Third, dating, marriage and kids. Single male foreigners usually come to Brazil with the fantasy of finding a docile, affectionate maiden that will look after him and cherish him forever, in Brazil or elsewhere. The truth is usually bitterly cruel. Foreigners are an easy catch for most Brazilian women unless these women happen to be wealthy (or from wealthy or middle-class families) and independent. There are endless stories of single men falling in love with a Brazilian woman to then be abandoned, deeply disappointed, bossed around, driven mad, forced to start child custody battles or chunky divorce settlements. Foreigners must understand that they represent more than they can imagine to most women or men, especially those in lower social classes. They are the knight in shining armour that will save them from poverty, hardship and general abuse and prejudice. Once all is settled, they generally realize that knight does not exist and are just as disappointed as he or she is. It all gets much worse if they marry and have children. The best way to avoid future hassle is to not marry or have children until the haze of passion passes. Take her or him home with you, meet each other‘s families and, if possible, stay around for a few months to see how they react to you. Renew your visa as many times as you need to but do not hurry into marriage and children before the culture, social class and, sometimes, racial clashes have raised their ugly heads and you are sure you can take it. The only smart guy I met was an Italian who lived here for a year without dating anyone. He found a job, built a house and by then he knew exactly how things worked and started dating. There are others that meet their girlfriends or boyfriends in their home countries and then move to Brazil, which usually works out well.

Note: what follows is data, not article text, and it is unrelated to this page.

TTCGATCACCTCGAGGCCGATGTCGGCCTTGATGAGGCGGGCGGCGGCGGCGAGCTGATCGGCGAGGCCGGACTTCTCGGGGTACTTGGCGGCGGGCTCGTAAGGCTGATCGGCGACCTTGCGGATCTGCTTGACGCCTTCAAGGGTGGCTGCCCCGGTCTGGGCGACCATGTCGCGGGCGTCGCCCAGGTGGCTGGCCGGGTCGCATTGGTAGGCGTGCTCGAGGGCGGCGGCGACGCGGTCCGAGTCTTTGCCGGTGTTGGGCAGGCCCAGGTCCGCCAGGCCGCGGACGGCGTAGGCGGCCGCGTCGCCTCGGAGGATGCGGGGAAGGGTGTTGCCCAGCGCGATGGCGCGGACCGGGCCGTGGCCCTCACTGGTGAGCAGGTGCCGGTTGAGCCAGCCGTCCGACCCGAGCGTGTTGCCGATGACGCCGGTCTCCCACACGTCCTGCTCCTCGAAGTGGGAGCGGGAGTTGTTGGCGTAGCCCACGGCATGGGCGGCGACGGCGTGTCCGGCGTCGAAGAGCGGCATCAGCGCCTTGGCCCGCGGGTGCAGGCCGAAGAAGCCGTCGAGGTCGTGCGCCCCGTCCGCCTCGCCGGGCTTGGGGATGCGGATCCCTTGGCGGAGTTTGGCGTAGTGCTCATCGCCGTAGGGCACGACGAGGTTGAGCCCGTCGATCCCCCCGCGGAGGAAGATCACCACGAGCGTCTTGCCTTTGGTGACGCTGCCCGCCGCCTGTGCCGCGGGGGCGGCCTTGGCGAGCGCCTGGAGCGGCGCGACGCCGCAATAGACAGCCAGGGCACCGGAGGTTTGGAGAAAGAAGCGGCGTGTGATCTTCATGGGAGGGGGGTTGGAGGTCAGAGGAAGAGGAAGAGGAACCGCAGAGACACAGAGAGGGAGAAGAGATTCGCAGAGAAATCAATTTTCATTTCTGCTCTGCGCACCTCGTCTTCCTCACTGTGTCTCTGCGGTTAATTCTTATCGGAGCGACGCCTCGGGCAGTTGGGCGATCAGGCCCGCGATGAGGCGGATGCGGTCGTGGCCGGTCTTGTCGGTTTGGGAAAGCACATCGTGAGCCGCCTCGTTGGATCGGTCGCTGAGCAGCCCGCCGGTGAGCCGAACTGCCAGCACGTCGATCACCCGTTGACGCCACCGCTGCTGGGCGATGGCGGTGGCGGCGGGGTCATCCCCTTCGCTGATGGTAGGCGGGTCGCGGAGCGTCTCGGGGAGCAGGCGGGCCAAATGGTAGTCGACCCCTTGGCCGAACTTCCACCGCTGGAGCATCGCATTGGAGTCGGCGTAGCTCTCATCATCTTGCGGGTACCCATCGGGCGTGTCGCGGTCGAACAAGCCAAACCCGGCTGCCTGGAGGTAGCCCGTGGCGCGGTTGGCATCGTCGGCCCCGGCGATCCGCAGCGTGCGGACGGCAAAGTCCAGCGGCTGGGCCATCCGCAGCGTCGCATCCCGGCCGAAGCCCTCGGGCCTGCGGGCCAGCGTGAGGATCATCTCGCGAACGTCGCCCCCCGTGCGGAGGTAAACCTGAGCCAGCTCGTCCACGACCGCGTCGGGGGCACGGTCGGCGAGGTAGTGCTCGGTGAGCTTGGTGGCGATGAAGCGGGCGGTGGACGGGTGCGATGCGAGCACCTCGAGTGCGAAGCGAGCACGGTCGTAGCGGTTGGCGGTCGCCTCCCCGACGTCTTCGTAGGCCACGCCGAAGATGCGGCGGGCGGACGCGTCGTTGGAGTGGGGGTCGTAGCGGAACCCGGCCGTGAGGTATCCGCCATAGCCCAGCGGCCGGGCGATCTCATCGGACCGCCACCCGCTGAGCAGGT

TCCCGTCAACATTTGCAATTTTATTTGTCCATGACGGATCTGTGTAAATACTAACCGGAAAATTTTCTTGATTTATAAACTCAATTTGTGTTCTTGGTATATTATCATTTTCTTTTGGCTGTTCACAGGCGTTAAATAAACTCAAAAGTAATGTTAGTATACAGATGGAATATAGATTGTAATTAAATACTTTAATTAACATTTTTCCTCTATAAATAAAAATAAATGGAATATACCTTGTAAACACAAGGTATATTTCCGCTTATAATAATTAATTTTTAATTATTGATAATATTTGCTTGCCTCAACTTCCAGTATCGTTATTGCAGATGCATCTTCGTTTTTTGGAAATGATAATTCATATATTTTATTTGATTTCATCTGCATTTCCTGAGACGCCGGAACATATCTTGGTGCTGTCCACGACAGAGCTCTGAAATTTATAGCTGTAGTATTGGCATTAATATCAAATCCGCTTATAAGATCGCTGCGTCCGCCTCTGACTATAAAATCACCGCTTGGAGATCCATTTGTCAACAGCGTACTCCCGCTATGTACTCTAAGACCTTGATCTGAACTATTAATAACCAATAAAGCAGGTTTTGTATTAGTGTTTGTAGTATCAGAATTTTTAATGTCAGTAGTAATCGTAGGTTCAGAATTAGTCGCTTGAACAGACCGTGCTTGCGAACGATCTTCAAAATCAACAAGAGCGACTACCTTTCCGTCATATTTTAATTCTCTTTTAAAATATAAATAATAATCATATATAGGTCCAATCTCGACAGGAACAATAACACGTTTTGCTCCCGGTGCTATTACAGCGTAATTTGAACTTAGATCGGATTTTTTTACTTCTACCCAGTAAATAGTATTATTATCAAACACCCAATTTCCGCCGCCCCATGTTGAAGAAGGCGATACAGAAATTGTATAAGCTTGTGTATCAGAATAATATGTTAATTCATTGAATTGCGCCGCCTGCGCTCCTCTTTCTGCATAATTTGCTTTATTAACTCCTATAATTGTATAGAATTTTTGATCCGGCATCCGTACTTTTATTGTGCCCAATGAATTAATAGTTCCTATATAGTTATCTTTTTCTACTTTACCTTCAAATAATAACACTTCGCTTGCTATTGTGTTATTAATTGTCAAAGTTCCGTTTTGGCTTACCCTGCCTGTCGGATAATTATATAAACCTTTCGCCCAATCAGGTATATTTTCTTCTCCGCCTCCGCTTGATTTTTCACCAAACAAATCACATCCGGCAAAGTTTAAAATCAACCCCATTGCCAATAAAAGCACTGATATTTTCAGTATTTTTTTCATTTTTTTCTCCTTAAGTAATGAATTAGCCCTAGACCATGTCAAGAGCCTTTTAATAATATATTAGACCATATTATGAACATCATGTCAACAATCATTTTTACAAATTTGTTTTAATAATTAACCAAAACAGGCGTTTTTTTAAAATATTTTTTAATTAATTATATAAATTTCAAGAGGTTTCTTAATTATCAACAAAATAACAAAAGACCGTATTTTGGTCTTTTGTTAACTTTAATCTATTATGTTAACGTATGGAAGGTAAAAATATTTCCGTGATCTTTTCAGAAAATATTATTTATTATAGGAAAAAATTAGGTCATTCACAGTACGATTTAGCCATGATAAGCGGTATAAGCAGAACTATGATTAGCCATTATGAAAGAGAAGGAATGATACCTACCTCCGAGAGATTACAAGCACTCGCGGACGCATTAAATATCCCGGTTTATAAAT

Fourth, keep a low profile. People can say what they want but as far as crime in Brazil, the trigger is usually envy. There are very poor people here that live lives you couldn‘t even imagine but they don‘t rob people in the streets. After living in favelas and very poor neighbourhoods in many towns and cities in Bahia, I realized that most criminals are or were kids who were spoilt rotten by their parents and, although poor, were never taught how to work and help around the house. They are left to do as they pleased and are mostly raised in the streets and prefer crime because of boredom and not neglect or poverty. They put a gun to your head because you have a better bike than they do, not because he needs the money to feed his kids. So, whenever possible, keep a low profile. Prefer a national car to an imported one. Buy a nice bike but not one that turns heads. Dress modestly and, most importantly, act modestly. My mother has a 15,000 dollar Rolex on her wrist and just by the way she acts has never so much as attracted a curious glance.
Brazil is not a violent country. 80% of the people you meet might be more ignorant than you, might be poorer or have worse manners than you but they are kind-hearted folk. They are always there to help you if something happens. Most of them will open the doors to their houses if you scream “rape” or “help”. They generally treat the children, the elderly and the disabled or handicapped well. So, if you are new here and follow these basic rules of survival, you‘ll be able to discover the best Brazil has to offer all on your own.
This article was originally published in Gringoes.com (http://www.gringoes.com/articles.asp?ID_Noticia=1590)